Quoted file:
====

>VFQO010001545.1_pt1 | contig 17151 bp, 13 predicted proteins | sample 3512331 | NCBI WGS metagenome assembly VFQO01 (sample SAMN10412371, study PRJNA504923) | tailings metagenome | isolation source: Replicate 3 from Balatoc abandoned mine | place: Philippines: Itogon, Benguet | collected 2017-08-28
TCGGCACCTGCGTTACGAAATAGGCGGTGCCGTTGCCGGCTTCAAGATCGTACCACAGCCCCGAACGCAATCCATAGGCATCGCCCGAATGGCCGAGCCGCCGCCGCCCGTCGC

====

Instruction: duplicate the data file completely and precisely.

>VFQO010001545.1_pt1 | contig 17151 bp, 13 predicted proteins | sample 3512331 | NCBI WGS metagenome assembly VFQO01 (sample SAMN10412371, study PRJNA504923) | tailings metagenome | isolation source: Replicate 3 from Balatoc abandoned mine | place: Philippines: Itogon, Benguet | collected 2017-08-28
TCGGCACCTGCGTTACGAAATAGGCGGTGCCGTTGCCGGCTTCAAGATCGTACCACAGCCCCGAACGCAATCCATAGGCATCGCCCGAATGGCCGAGCCGCCGCCGCCCGTCGC